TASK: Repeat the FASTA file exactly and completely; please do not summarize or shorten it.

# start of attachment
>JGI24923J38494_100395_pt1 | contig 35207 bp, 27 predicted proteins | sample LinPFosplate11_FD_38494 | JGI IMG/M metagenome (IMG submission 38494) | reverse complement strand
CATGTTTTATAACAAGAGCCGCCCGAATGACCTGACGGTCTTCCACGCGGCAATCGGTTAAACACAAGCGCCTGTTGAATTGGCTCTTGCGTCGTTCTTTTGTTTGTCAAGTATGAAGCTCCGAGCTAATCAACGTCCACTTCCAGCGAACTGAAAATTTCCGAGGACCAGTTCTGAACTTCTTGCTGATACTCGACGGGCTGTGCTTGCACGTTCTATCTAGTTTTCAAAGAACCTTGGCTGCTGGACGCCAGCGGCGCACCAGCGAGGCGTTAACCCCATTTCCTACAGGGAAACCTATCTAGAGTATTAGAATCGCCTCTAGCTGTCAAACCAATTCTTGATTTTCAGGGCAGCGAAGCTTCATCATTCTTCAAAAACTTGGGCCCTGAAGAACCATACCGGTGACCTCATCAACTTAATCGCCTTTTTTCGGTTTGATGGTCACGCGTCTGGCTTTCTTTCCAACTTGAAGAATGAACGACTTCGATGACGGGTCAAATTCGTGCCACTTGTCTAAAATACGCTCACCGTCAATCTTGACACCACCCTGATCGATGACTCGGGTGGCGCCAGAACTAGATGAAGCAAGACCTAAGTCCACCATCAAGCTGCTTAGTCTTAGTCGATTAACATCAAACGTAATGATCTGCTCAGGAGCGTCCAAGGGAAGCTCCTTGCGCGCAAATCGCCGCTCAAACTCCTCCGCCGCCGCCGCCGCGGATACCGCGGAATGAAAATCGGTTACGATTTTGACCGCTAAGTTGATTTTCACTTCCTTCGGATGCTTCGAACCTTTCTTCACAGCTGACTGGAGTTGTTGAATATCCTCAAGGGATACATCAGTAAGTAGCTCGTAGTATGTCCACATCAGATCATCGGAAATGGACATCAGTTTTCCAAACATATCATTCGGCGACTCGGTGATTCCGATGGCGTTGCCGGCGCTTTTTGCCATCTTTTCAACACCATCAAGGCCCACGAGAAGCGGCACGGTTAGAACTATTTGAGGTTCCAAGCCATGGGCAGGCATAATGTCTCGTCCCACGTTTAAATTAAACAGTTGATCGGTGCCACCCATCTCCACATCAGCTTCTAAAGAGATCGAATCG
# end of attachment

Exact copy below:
>JGI24923J38494_100395_pt1 | contig 35207 bp, 27 predicted proteins | sample LinPFosplate11_FD_38494 | JGI IMG/M metagenome (IMG submission 38494) | reverse complement strand
CATGTTTTATAACAAGAGCCGCCCGAATGACCTGACGGTCTTCCACGCGGCAATCGGTTAAACACAAGCGCCTGTTGAATTGGCTCTTGCGTCGTTCTTTTGTTTGTCAAGTATGAAGCTCCGAGCTAATCAACGTCCACTTCCAGCGAACTGAAAATTTCCGAGGACCAGTTCTGAACTTCTTGCTGATACTCGACGGGCTGTGCTTGCACGTTCTATCTAGTTTTCAAAGAACCTTGGCTGCTGGACGCCAGCGGCGCACCAGCGAGGCGTTAACCCCATTTCCTACAGGGAAACCTATCTAGAGTATTAGAATCGCCTCTAGCTGTCAAACCAATTCTTGATTTTCAGGGCAGCGAAGCTTCATCATTCTTCAAAAACTTGGGCCCTGAAGAACCATACCGGTGACCTCATCAACTTAATCGCCTTTTTTCGGTTTGATGGTCACGCGTCTGGCTTTCTTTCCAACTTGAAGAATGAACGACTTCGATGACGGGTCAAATTCGTGCCACTTGTCTAAAATACGCTCACCGTCAATCTTGACACCACCCTGATCGATGACTCGGGTGGCGCCAGAACTAGATGAAGCAAGACCTAAGTCCACCATCAAGCTGCTTAGTCTTAGTCGATTAACATCAAACGTAATGATCTGCTCAGGAGCGTCCAAGGGAAGCTCCTTGCGCGCAAATCGCCGCTCAAACTCCTCCGCCGCCGCCGCCGCGGATACCGCGGAATGAAAATCGGTTACGATTTTGACCGCTAAGTTGATTTTCACTTCCTTCGGATGCTTCGAACCTTTCTTCACAGCTGACTGGAGTTGTTGAATATCCTCAAGGGATACATCAGTAAGTAGCTCGTAGTATGTCCACATCAGATCATCGGAAATGGACATCAGTTTTCCAAACATATCATTCGGCGACTCGGTGATTCCGATGGCGTTGCCGGCGCTTTTTGCCATCTTTTCAACACCATCAAGGCCCACGAGAAGCGGCACGGTTAGAACTATTTGAGGTTCCAAGCCATGGGCAGGCATAATGTCTCGTCCCACGTTTAAATTAAACAGTTGATCGGTGCCACCCATCTCCACATCAGCTTCTAAAGAGATCGAATCG